# Equivalence Relation on Natural Numbers such that Quotient is Power of Two

## Contents

## Theorem

Let $\alpha$ denote the relation defined on the natural numbers $\N$ by:

- $\forall x, y \in \N: x \mathrel \alpha y \iff \exists n \in \Z: x = 2^n y$

Then $\alpha$ is an equivalence relation.

### Equivalence Class Contains 1 Odd Number

Let $\eqclass n \alpha$ be the $\alpha$-equivalence class of a natural number $n$.

Then $\eqclass n \alpha$ contains exactly $1$ odd number.

### Equivalence Class of Prime

Let $\eqclass p \alpha$ be the $\alpha$-equivalence class of a prime number $p$.

Then $\eqclass p \alpha$ contains no other prime number other than $p$.

### Smallest Equivalence Class with no Prime

Let $\eqclass x \alpha$ denote the $\alpha$-equivalence class of a natural number $x$.

Let $r$ be the smallest natural number such that $\eqclass r \alpha$ contains no prime number.

Then $r = 9$.

### One of Pair of Equivalent Elements is Divisor of the Other

Let $c, d \in \N$ such that $c \mathrel \alpha d$.

Then either:

- $c \divides d$

or:

- $d \divides c$

where $\divides$ denotes divisibility.

## Proof

Checking in turn each of the criteria for equivalence:

### Reflexivity

We have that for all $x \in \N$:

- $x = 2^0 x$

and as $0 \in \Z$ it follows that:

- $x \mathrel \alpha x$

Thus $\alpha$ is seen to be reflexive.

$\Box$

### Symmetry

\(\displaystyle x\) | \(\alpha\) | \(\displaystyle y\) | |||||||||||

\(\displaystyle \leadsto \ \ \) | \(\displaystyle x\) | \(=\) | \(\displaystyle 2^n y\) | for some $n \in \Z$ | |||||||||

\(\displaystyle \leadsto \ \ \) | \(\displaystyle y\) | \(=\) | \(\displaystyle 2^{-n} x\) | dividing both sides by $2^{-n}$ | |||||||||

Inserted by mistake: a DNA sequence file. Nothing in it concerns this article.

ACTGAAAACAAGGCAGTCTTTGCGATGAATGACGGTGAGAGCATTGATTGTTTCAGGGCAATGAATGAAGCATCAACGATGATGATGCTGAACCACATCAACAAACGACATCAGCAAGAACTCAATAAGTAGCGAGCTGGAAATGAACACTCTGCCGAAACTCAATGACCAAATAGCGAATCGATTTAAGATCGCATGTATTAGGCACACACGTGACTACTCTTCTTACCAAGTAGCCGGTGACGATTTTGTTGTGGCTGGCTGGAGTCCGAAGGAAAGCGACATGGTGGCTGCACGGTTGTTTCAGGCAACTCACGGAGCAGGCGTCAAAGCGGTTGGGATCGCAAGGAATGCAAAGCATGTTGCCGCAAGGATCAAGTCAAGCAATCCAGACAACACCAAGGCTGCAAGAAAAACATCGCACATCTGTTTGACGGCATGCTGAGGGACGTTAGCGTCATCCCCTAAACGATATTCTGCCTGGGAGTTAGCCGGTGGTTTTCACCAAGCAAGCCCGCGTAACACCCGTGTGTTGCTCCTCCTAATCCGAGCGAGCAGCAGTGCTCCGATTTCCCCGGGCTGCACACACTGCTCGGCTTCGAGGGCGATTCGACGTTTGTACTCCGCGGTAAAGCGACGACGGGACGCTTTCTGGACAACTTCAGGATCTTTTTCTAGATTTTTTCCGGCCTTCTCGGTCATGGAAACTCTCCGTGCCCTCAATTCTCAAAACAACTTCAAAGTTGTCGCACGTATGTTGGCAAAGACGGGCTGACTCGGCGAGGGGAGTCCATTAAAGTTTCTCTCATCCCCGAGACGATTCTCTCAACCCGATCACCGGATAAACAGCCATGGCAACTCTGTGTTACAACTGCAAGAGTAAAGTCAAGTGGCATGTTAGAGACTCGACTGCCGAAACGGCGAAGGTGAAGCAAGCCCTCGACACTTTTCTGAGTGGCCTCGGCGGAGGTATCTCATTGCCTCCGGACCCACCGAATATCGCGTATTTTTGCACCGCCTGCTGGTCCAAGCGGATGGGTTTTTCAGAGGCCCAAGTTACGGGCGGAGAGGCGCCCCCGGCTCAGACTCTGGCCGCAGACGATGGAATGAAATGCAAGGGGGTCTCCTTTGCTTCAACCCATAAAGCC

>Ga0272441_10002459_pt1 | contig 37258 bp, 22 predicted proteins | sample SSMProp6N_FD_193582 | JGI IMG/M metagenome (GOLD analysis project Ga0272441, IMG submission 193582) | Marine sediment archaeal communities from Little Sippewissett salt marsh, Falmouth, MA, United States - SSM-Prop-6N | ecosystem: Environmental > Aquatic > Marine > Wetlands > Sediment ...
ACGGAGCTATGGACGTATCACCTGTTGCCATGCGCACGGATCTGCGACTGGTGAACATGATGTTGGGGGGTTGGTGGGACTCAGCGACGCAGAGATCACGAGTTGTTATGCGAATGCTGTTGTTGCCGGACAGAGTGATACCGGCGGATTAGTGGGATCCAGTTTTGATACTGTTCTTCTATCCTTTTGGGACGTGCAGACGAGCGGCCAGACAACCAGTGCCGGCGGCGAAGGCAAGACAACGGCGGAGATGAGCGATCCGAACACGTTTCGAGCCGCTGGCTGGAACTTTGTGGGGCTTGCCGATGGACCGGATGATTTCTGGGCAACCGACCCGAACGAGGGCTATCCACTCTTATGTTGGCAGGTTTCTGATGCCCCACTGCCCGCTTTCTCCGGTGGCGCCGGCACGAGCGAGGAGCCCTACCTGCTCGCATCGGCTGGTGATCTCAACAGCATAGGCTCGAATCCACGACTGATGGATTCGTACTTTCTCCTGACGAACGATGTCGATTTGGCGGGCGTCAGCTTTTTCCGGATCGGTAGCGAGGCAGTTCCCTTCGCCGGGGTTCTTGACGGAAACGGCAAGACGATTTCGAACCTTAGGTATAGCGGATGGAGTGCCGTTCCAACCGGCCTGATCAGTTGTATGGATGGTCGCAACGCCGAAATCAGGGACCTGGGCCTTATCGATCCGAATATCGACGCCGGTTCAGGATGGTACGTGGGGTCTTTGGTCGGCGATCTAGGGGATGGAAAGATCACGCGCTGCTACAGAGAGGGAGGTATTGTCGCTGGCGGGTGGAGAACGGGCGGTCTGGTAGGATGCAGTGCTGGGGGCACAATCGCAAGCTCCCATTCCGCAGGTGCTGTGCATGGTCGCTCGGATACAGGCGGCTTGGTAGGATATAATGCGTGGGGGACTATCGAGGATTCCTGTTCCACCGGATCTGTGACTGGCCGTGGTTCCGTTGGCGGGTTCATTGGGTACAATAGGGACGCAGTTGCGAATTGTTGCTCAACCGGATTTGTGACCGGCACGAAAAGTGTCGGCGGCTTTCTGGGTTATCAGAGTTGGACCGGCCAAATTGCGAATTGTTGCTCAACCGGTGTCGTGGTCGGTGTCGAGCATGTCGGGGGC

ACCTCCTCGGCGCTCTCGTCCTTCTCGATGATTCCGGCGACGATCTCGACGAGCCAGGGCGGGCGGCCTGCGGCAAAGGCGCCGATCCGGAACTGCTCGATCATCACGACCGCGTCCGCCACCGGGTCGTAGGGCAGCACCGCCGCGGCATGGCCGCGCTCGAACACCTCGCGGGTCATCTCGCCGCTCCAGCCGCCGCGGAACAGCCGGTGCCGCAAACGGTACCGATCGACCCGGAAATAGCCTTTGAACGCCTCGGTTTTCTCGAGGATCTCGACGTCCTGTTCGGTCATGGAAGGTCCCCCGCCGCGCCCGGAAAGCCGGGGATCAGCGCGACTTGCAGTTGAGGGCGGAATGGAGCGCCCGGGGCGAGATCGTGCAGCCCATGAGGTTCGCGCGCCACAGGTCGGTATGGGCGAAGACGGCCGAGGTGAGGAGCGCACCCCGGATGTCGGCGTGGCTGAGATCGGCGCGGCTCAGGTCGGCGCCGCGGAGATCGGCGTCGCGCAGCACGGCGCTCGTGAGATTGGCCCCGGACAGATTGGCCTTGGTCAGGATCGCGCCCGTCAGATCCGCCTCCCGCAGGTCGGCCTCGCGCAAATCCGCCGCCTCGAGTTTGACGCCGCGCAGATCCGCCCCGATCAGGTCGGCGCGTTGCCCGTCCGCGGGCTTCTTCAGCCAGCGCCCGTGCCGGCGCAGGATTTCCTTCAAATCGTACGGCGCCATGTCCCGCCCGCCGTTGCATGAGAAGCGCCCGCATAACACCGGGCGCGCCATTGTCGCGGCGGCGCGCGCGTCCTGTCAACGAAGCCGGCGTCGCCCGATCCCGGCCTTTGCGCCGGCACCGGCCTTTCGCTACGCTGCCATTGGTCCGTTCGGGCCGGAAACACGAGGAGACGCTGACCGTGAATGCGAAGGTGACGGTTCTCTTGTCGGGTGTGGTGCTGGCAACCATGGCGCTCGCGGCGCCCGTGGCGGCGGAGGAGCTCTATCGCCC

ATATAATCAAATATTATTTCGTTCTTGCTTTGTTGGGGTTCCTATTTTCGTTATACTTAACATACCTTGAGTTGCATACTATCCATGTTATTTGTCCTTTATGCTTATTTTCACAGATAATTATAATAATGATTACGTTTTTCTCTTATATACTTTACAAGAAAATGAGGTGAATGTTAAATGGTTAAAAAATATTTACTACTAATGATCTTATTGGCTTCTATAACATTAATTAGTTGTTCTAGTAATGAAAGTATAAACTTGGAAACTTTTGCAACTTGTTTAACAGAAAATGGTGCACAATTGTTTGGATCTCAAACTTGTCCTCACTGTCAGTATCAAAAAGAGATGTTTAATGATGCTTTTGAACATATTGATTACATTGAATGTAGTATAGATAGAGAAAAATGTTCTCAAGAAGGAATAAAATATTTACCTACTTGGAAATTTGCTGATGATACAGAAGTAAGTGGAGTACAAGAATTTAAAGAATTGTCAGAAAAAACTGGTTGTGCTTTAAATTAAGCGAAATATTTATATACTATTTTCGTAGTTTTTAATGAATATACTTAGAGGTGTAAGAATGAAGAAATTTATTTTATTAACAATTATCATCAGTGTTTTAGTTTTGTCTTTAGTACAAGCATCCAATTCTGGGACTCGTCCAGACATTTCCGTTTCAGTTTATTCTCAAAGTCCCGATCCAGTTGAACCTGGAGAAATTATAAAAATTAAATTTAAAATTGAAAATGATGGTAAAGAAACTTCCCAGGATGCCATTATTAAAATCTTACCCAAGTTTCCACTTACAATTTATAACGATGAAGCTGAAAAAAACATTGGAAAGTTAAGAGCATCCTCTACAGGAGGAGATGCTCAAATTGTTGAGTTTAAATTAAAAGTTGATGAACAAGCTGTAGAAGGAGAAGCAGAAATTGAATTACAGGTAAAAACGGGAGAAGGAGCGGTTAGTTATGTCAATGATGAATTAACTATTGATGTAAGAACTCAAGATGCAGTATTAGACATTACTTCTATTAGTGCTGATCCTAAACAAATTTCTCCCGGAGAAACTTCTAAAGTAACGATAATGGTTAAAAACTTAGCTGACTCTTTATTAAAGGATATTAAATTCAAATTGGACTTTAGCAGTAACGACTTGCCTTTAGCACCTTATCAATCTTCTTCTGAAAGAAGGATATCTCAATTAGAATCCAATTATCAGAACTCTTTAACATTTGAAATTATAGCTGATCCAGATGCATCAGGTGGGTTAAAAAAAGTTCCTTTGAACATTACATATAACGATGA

\(\displaystyle \leadsto \ \ \) | \(\displaystyle y\) | \(\alpha\) | \(\displaystyle x\) | as $-n \in \Z$ |

Thus $\alpha$ is seen to be symmetric.

$\Box$

### Transitivity

Let $x \mathrel \alpha y$ and $y \mathrel \alpha z$.

Then by defintion:

\(\displaystyle y\) | \(=\) | \(\displaystyle 2^m z\) | for some $m \in \Z$ | ||||||||||

\(\displaystyle x\) | \(=\) | \(\displaystyle 2^n y\) | for some $n \in \Z$ | ||||||||||

\(\displaystyle \) | \(=\) | \(\displaystyle 2^n \paren {2^m z}\) | |||||||||||

\(\displaystyle \) | \(=\) | \(\displaystyle 2^{n + m} z\) | |||||||||||

\(\displaystyle \leadsto \ \ \) | \(\displaystyle x\) | \(\alpha\) | \(\displaystyle z\) | as $n + m \in \Z$ |

Thus $\alpha$ is seen to be transitive.

$\Box$

$\alpha$ has been shown to be reflexive, symmetric and transitive.

Hence by definition it is an equivalence relation.

$\blacksquare$

## Sources

- 1975: T.S. Blyth:
*Set Theory and Abstract Algebra*... (previous) ... (next): $\S 6$. Indexed families; partitions; equivalence relations: Exercise $8$ - 1978: Thomas A. Whitelaw:
*An Introduction to Abstract Algebra*... (previous) ... (next): Chapter $3$: Equivalence Relations and Equivalence Classes: Exercise $5$